This morning is gloomy and gray, and when I got my newspaper off the front porch, I was reminded of another reason I'm fond of this time of year. My neighbor's lights were on, so his house had a kind of warm glow in the murky gloom. That made me think of when I was in high school and lived in the country, so I had a very long rural bus ride to school -- for a while, it was more than an hour and I had to catch the bus before 7 a.m. At this time of year, when the days were getting shorter but Daylight Saving Time hadn't yet ended, it was still dark for much of the bus ride, and I made the most of an otherwise miserable experience by looking at the houses we passed. I couldn't see through the windows, but in places where the lights were on, the windows had a yellow glow, the way small children draw windows as yellow squares when they draw houses. The homes looked warm, cozy and inviting, and I liked imagining that they were the kinds of homes you'd stumble upon while lost in the woods in a fairytale world. Your mind plays funny tricks on you when you spend an hour early every morning bouncing down barely paved country roads in an old school bus. Fortunately, midway through my sophomore year my dad started teaching at my school, so I always had a ride to and from school and no longer had to take the bus. Still, even now when I see lights coming through a window on a dark morning, I'm instantly transported back to that bus.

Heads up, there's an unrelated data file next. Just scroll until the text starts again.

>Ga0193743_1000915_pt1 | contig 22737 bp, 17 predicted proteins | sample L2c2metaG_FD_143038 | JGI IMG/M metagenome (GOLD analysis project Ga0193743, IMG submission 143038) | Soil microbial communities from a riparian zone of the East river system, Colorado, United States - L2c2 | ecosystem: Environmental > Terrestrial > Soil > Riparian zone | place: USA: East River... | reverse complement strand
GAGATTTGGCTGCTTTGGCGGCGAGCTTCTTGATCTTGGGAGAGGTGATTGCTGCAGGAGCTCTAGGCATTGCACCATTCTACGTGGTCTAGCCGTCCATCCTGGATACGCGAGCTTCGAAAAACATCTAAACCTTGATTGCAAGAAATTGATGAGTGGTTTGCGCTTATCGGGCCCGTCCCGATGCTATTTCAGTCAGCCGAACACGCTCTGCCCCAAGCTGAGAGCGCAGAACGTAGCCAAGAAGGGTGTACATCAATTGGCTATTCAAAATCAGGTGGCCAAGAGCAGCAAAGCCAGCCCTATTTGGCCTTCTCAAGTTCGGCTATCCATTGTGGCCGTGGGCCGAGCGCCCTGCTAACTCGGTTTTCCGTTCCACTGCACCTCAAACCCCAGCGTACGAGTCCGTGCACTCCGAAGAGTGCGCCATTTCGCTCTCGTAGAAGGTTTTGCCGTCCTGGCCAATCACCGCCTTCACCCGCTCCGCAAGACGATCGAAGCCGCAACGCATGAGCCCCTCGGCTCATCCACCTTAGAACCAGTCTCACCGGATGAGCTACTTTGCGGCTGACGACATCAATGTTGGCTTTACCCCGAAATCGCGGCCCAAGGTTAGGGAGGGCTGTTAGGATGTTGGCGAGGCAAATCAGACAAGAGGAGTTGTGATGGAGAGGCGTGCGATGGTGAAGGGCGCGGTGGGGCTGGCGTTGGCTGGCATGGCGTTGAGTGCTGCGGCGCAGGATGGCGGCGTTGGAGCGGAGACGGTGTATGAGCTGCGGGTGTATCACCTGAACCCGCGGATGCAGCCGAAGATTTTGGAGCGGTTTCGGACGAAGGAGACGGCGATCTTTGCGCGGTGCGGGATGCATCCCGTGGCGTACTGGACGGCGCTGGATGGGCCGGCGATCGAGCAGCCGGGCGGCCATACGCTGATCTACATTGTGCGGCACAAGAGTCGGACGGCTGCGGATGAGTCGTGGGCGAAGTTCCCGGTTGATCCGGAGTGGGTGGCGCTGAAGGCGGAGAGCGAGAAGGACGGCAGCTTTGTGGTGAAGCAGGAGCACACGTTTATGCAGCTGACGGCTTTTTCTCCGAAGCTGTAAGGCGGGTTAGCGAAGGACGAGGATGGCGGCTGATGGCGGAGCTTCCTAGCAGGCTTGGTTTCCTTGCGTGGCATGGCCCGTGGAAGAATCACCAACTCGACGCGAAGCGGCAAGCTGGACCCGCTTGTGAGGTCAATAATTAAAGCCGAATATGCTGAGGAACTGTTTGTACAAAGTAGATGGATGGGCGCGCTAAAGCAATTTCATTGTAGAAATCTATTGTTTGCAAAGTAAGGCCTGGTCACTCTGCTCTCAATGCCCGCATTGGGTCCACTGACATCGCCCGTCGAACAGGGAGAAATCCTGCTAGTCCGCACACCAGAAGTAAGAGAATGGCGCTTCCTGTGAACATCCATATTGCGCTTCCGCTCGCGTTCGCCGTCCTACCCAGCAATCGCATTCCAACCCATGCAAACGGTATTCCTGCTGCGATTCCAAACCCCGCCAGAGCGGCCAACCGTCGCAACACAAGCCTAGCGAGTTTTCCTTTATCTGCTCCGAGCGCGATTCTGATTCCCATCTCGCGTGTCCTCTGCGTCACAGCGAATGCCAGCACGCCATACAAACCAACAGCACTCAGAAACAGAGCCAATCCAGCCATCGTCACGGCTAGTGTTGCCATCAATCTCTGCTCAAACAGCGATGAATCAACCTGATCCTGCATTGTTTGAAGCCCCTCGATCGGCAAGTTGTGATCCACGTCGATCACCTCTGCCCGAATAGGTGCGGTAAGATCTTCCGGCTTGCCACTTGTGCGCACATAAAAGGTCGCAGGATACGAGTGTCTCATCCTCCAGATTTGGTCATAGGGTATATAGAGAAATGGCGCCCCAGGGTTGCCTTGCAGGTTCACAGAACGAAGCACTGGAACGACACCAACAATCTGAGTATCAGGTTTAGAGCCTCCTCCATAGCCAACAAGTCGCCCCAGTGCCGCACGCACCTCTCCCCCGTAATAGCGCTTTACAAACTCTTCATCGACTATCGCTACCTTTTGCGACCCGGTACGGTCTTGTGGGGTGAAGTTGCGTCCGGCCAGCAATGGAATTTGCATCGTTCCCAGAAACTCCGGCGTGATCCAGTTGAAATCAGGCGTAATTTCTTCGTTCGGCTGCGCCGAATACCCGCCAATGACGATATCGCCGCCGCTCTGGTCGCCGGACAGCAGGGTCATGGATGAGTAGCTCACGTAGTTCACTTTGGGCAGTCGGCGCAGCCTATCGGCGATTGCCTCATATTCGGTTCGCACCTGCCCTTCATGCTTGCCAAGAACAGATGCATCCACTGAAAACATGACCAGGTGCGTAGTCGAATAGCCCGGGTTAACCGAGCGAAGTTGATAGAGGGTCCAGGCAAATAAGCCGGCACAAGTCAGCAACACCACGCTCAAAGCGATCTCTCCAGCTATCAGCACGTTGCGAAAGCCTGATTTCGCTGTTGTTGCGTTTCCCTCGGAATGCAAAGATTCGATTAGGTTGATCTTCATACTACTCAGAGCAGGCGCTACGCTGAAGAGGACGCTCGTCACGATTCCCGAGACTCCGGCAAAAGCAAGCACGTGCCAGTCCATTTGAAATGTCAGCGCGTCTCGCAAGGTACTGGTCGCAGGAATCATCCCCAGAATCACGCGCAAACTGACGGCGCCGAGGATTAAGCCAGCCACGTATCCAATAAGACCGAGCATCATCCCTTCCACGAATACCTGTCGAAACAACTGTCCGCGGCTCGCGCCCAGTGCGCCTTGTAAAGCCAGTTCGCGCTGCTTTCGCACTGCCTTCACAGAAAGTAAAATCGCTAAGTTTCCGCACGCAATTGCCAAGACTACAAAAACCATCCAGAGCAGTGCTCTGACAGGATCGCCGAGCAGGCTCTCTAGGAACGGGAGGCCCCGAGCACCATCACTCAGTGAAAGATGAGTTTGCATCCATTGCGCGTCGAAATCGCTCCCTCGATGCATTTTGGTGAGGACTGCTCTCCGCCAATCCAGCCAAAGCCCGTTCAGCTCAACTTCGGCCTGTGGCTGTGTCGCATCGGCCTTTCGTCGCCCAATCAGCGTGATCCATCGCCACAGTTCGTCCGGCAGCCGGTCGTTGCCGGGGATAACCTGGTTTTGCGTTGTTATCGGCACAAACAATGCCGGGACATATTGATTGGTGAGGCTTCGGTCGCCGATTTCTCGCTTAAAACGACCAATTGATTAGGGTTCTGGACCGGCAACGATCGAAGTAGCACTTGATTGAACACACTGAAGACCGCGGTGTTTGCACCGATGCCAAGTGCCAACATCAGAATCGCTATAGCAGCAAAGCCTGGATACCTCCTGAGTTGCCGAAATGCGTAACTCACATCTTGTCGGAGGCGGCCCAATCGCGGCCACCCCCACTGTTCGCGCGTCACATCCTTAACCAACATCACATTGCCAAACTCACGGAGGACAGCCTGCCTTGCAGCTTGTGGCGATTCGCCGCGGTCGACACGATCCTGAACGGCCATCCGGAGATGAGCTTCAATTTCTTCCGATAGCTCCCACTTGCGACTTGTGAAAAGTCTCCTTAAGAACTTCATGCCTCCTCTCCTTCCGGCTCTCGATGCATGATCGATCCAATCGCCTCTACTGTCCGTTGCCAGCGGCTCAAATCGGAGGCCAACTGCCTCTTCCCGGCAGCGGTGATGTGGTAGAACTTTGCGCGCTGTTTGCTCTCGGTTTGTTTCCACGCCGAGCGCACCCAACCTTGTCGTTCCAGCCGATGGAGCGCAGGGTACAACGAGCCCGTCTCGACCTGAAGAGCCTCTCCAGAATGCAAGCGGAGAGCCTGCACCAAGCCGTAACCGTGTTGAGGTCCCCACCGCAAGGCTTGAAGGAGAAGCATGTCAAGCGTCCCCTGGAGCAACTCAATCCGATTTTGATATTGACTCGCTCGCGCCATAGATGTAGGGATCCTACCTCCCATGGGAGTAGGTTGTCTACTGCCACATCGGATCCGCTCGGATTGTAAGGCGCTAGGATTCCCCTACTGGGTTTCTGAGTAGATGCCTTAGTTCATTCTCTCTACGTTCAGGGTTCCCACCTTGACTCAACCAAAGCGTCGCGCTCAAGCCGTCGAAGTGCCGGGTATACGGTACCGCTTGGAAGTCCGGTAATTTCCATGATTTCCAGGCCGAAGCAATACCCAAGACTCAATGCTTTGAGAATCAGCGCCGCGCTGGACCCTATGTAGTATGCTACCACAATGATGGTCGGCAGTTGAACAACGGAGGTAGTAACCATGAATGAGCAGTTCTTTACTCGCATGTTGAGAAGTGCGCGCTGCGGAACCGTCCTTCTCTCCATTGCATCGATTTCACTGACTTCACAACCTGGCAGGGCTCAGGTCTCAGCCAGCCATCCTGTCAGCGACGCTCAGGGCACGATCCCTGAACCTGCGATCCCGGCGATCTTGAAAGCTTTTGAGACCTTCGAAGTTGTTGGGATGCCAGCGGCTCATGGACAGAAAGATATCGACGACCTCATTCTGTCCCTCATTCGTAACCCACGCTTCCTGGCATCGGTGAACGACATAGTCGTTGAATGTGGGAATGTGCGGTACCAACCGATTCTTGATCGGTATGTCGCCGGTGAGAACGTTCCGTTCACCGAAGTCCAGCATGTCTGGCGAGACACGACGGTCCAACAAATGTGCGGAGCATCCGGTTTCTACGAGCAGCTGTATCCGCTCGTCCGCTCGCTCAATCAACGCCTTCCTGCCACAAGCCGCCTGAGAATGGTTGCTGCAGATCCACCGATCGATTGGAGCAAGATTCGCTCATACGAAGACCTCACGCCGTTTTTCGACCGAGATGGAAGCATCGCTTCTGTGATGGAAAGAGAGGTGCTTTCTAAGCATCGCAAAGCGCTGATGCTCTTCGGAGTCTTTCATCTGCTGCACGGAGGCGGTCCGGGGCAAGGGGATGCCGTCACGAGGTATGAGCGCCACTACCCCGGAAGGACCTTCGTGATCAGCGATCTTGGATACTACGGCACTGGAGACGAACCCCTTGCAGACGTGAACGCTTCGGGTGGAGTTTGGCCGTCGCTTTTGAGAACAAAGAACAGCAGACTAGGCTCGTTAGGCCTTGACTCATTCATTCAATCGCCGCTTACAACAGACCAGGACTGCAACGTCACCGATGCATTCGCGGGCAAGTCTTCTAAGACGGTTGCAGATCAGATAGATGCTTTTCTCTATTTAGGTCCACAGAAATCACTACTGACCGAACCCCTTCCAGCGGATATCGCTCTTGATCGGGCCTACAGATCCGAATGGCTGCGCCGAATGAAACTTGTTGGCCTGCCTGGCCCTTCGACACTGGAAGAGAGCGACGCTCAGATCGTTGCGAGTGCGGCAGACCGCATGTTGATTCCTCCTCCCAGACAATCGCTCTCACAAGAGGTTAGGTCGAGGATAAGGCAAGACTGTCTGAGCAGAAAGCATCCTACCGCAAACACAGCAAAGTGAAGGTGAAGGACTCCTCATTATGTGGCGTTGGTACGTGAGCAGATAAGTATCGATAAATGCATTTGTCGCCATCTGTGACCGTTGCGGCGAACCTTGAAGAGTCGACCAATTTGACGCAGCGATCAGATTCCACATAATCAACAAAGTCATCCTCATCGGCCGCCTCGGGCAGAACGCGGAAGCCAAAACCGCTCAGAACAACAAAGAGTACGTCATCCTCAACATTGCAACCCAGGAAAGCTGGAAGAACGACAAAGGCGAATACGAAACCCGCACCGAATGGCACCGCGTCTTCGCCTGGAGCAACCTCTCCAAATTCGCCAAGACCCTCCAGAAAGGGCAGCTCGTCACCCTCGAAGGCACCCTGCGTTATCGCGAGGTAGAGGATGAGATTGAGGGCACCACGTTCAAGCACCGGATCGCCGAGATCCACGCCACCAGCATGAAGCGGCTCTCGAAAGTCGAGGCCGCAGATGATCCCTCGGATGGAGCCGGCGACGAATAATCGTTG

I mentioned that I spent the weekend reading, so here's some discussion of what I was reading. First, there was The Thinking Woman's Guide to Real Magic by Emily Croy Barker. This is another one of those books that straddles the line between fantasy and literary/women's fiction. I got it from the library, and they stuck a unicorn sticker on the spine, but my guess from the publisher/imprint, the authors giving endorsement blurbs and the "other customers also bought" books on Amazon that it's published as literary/women's fiction rather than as fantasy (since I no longer have a convenient local bookstore, I can't see where it's shelved). A graduate student goes on a walk, finds a mysterious old graveyard, reads the poem on a tombstone, then gets lost when she tries to walk back from the graveyard, finding herself at a fabulous house where a beautiful woman invites her to stay and enjoy the party she's having. Our heroine finds herself caught up in the glamorous world of the fae, but the glamour starts to fade and turn into real danger. When she escapes, instead of finding herself back in her own world, she's in a world out of a fantasy novel, under the protection of a sullen wizard (who gave me the slight impression that someone was writing Professor Snape fanfic). To survive in this world and maybe find her way back home, she'll have to learn to do magic, herself.